Collaboration Web Serial

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  1. GeneralRincewind (Member)

    Posted 3 years ago

    I think that what Shaor said, that of Play By Post RP would work best. RPG are already exising systems that allows for collaborative storytelling, so a standard RP setup could work for any type of collaborative setup, with the writers just editing afterwards. I would personally be very interested in such an event.

  2. Chrysalis (Member)

    Posted 3 years ago

    I'd love to play a Play by Post RPG with some WFG authors. Especially if Wildbow was running it... <3

    Anathema, a web serial about the effect superpowers would have on our world.
  3. TanaNari (Member)

    Posted 3 years ago

    Speaking as a regular tabletop gamer, with half a decade plus of PbP format (chrys will back me on that)... trust me, it doesn't work that way. The vast majority collapse within weeks, few ever reach anything resembling the core of the plot, and you always have a few who won't put in nearly the work that others do.

    A lot of people get fed up with it and try Quests... then get fed up with those and go back... then get fed up and... well, you get the idea.

    Author of Price.
  4. Shaeor (Member)

    Posted 3 years ago

    Yeah, I actually wouldn't suggest a play by post game - not if your intention is for it be readable. Those are fun to do but any reader would know with a glance that something weird was going on, format wise.

    I'm inclined to think the best form of collaboration would be to have multiple writers doing associated serials in tandem with crossover characters and worldbuilding. Leading up to a big event or the like which readers are excited about.

    Using the wormverse as an example: You'd have separate writers following separate heroes and villains with those characters occasionally crossing paths or teaming up. With everyone available coming in for endbringer type events, writing those from multiple perspectives. Or, tasking a single chosen writer to it.

    Ultimately, I think the issue with collaboration is making sure there's independence. Because the only time I've ever seen a collaboration reach its end was when the one who wanted to write was able to do so, even when others stopped. That's why I think you have to let people work independently for the most part. And that way if there's even one reliable person the most important goal can still be reached. The end.

    CHOSEN SHACKLES The screen is running static. Face your shadow.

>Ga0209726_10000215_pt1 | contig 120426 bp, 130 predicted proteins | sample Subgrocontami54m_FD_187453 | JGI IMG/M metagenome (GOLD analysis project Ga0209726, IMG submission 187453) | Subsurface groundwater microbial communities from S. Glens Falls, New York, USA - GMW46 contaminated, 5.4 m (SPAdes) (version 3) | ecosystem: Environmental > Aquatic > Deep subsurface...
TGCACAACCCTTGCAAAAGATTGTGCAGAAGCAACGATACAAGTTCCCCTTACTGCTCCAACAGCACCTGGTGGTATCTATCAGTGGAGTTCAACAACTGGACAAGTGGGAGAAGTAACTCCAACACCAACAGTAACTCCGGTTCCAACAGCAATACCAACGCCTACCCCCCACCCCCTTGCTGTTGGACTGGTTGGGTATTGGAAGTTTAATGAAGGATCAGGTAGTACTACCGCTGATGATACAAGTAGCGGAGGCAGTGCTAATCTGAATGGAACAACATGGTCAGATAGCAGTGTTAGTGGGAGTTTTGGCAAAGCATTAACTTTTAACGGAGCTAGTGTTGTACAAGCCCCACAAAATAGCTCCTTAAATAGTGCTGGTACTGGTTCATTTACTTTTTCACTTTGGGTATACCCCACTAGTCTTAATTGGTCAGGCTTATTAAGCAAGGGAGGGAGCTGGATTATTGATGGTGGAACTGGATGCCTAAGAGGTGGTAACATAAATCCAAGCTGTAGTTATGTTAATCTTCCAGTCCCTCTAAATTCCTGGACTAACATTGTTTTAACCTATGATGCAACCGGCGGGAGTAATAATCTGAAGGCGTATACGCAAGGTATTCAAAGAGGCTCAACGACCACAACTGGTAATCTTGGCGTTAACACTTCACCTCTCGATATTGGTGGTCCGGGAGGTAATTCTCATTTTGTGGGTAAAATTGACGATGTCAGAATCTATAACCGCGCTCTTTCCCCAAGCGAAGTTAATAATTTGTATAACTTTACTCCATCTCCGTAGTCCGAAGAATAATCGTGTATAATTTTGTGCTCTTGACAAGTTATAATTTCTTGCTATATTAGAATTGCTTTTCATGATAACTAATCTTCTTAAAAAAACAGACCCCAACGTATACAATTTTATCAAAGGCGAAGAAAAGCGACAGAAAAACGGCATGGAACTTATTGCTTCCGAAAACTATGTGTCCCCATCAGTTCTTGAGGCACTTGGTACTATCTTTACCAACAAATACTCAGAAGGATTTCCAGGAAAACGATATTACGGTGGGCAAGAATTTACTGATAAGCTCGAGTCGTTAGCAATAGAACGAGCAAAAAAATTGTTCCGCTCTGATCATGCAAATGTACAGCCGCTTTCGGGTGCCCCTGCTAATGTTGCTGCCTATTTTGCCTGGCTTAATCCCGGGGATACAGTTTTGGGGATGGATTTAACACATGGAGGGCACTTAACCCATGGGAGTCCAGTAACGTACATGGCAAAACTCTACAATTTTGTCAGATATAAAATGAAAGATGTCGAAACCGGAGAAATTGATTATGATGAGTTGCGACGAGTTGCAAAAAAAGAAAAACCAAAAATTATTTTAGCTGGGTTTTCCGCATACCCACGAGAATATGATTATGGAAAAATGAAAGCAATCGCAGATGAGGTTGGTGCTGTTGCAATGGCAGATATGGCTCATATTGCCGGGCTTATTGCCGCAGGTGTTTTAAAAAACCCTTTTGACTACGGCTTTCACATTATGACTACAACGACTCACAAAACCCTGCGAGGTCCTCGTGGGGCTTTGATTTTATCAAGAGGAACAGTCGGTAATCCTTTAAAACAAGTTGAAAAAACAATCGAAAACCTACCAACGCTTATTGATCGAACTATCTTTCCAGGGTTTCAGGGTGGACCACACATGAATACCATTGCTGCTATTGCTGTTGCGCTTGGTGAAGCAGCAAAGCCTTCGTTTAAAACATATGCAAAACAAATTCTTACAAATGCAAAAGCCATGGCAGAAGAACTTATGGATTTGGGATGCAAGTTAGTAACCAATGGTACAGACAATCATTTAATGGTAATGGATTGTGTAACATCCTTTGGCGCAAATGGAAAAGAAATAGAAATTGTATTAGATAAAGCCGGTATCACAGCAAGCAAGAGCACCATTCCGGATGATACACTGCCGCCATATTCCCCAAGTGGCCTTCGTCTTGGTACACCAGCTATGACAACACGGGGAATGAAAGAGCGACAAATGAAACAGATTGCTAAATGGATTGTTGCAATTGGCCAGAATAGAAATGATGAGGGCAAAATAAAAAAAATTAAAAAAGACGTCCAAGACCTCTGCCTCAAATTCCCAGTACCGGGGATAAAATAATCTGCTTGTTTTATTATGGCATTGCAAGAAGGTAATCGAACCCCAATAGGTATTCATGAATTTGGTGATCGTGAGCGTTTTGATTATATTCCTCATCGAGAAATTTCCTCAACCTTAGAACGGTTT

DIRGE The light is dying. Hold your breath and go gently.
  5. GeneralRincewind (Member)

    Posted 3 years ago

    @TariNari Well , that as everything depends on the people. If you have reasonably interested people who all come together at a set time, then the RPG will work well. But really what I'm suggesting isn't really an actual PbP. I was thinking more of a group of writers who come together at a certain time to quickly do something akin to that format, and then afterwards edit the raw RP text into something more human legible, which I think would be easier then generating everything yourself.

  6. Alexander.Hollins (Member)

    Posted 3 years ago

    The shared back and forth breaks down with more than three people, thats why I think the best bet is to come up with a shared world, then let everyone write their own independent shorts. again, like thieves world and wild cards.

  7. TanaNari (Member)

    Posted 3 years ago

    Shorts and not-so-shorts alike, really.

    Look at the Extended Universes for most of the more successful scifi series out there. There are dozens of books in the Star Wars EU, and more by far for Star Trek.

    Author of Price.
  8. mathtans (Member)

    Posted 3 years ago

    "Has anyone done a web serial that is a large collaboration" .... yes, I have seen this, of sorts. A couple years ago, the "Pen and Cape Society" had this story "Super Choice Adventure". The readers voted on which author would continue the story as the protagonist took on different powers. Depending on the choice, it would be a different author writing the next part. Here's the link to the first part:

    I know about it mainly due to the voting aspect, Drew H or Jim Z would likely know more, particularly about the mechanics behind-the-scenes. I don't recall how long it went or how many were involved, I do recall some good natured "hey, you should vote for this guy/gal!" in the case of writers who maybe hadn't been chosen as much.